In every tram there is a ticket machine that accepts contactless credit/debit cards for payment placed in the middle of every tram vehicle. Passenger is obliged to buy the ticket immediately after getting on the tram . The ticket from the ticket machine is valid immediately and does not need to by validated anymore.
Tickets are on sale at metro stations, newsagents, Public Transport Information Centres, and from orange/yellow ticket machines at major tram and bus stops. Tickets can also be purchased from ticket machines inside trams with a contactless card.
Passengers are obliged to buy a ticket before entering the tram and validate it right after getting on the tram . The tickets can be bought in the automatic machines or in any tobacco store. You can also buy tickets by SMS or use mobile application SEJF.
Public Transportation to the Prague Airport Regular public transportation is the fastest and cheapest way to reach the city center. A 90-minute ticket costs 32 Kč ($1.46 USD) and is valid on all city buses, trams and the metro.
The Prague metro carries around 600 million passengers a year and about 40% of people choose it as their mode of public transport in Prague . The Prague subway is fast, efficient, clean and easy to use. Its three lines consist of about 62 km of tracks running mostly underground, and 61 stations.
Tipping in the Czech Republic is commonly expected. Foreign visitors are often expected to tip at least 10%. (N.B. This practice holds true mainly in Prague and leading tourist “meccas” such as Cesky Krumlov, not in the general countryside, where foreigners are not expected to do anything more than locals.)
The rate of violent crime is low and most areas of Prague are safe to walk around even after dark. Be careful on Wenceslas Square. It is usually packed with tourists and the crowds make things easy for pickpockets. There have also been cases of trusting “love-seekers” being robbed of all their money at night .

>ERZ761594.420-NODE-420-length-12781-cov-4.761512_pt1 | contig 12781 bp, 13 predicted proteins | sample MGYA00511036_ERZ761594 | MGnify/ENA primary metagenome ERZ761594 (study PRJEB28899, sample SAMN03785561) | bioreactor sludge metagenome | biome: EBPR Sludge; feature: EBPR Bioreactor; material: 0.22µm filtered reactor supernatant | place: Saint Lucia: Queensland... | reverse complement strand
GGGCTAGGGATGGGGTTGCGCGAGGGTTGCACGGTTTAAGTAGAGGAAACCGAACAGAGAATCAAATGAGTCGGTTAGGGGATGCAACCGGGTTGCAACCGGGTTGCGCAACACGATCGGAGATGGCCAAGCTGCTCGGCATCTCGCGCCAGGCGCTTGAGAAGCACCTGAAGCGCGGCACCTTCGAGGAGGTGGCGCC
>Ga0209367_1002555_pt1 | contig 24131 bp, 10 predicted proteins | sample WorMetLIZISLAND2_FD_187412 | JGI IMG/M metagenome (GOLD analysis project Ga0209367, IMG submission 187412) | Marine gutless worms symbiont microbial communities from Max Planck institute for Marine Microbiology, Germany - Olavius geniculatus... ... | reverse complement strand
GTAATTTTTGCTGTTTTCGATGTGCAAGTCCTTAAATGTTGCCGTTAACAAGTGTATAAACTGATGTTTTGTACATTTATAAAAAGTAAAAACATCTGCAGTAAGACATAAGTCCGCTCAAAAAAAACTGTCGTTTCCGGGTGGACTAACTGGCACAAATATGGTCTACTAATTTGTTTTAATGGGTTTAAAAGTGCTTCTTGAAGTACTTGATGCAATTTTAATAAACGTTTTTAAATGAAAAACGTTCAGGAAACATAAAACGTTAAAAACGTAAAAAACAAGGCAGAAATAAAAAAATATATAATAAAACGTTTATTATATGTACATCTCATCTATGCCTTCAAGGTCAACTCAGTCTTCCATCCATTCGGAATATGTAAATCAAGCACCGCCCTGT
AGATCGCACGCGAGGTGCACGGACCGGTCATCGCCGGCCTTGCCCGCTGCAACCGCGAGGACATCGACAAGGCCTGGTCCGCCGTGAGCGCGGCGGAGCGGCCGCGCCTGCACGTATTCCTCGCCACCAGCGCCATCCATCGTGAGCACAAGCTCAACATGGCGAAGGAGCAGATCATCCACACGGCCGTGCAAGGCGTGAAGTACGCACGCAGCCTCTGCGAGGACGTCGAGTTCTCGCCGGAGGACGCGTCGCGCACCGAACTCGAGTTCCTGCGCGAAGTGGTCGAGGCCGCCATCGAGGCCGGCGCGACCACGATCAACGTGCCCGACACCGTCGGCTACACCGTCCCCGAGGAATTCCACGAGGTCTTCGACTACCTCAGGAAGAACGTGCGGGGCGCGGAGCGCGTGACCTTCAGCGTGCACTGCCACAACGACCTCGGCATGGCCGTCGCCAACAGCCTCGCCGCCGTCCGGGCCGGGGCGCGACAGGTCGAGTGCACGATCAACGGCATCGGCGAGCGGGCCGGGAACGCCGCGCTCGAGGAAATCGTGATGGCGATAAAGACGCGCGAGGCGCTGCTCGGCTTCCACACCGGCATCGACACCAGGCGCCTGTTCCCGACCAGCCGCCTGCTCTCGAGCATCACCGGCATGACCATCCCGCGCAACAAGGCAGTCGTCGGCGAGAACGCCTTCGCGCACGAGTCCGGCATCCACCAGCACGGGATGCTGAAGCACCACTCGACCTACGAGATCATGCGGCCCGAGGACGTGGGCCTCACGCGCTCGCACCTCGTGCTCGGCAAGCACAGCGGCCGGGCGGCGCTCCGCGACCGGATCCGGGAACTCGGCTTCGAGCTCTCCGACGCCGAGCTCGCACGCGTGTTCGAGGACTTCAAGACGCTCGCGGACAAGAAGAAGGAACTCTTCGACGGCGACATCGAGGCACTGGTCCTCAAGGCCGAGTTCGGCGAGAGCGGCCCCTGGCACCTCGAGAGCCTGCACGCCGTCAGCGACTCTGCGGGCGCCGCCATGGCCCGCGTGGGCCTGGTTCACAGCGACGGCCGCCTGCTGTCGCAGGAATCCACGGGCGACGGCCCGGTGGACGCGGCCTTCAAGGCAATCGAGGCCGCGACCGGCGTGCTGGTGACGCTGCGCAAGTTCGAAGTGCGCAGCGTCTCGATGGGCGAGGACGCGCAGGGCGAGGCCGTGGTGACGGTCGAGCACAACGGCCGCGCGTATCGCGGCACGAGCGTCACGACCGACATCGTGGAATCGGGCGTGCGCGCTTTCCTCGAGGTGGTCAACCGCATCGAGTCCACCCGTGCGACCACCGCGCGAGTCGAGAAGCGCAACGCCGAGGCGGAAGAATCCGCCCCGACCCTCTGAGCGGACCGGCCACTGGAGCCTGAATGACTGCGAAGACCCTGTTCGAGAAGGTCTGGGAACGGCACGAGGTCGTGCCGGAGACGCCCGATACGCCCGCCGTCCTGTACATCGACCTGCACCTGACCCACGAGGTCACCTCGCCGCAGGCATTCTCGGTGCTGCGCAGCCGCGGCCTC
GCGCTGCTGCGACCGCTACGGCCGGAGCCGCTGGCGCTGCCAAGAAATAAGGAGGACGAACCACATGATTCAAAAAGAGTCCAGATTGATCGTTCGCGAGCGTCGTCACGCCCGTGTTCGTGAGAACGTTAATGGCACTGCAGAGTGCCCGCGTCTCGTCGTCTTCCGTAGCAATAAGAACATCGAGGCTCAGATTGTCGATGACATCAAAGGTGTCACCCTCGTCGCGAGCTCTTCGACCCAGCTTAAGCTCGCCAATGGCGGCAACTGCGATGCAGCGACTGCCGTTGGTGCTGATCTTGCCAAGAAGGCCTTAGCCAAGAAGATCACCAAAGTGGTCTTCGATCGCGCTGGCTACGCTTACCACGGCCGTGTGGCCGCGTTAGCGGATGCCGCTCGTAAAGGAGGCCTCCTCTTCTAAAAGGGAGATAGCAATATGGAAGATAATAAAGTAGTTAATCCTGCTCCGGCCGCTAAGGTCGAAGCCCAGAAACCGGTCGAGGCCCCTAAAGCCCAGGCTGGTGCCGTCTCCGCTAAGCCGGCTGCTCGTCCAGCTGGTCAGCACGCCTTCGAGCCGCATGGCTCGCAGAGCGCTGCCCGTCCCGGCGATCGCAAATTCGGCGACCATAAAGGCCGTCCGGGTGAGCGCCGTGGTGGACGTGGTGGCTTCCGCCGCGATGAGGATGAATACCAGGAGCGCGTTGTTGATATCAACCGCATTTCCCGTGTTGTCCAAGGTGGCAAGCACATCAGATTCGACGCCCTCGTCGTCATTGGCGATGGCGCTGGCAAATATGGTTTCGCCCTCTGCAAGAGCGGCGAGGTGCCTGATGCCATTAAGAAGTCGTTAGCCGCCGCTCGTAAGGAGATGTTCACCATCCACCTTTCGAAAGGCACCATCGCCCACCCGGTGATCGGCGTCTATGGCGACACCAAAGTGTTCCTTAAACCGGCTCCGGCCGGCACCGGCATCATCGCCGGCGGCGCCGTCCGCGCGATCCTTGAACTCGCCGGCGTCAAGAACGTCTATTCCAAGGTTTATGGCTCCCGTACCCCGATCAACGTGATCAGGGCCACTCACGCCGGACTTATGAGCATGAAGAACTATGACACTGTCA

Tap water is safe to drink in Prague ! You can drink water from taps in Prague without worrying about the effect on your health. In parks and streets, you ‘ll see drinking fountains with clean water ; don’t be scared to fill bottles with it.
Entire visit of Prague Castle is free of charge.
English in Prague In Prague , a great number of native citizens speak English at least a bit. And at the tourist hotspots, restaurants in the centre, hotels, and gift shops, knowledge of the English language is taken for granted.
The access to Prague Castle complex is easy. There are several tram stops nearby ( Královský letohrádek , Pražský hrad , Pohořelec) and also two metro stations ( Malostranská , Hradčanská ). The visitors use mostly tram No. 22 (stop called Pražský hrad ) – option 1.
The currency in Prague is the Czech Crown (CZK). Some hotels, shops and restaurants accept Euros as well, but many only take Czech Crowns. Czech Crown (CZK) currency converter. At current exchange rates 1000 CZK = £36/€38/$48.
Prague is very walkable . If you dropped from the sky and landed in Old Time Square you would be in a good position to walk everywhere interesting within 30 minutes. Convenient if you want to avoid walking but in most cases will not save you time.
You need to buy a ticket before you board a bus , tram or metro . Tickets are sold from machines at metro stations and tram stops, at newsstands, snack shops, newspaper kiosks, hotels, Prague tourist information offices and metro station ticket offices. Tickets are valid on tram, metro , bus and the Petřín funicular.
Compared to the Prague City Pass , the Prague Card offers far more benefits – it includes free public transport , a free two-hour historical guided tour, free airport express, free entry to the Prague Castle and Jewish Museum and almost fifty other attractions, discounts at thirty attractions, and a handy guidebook.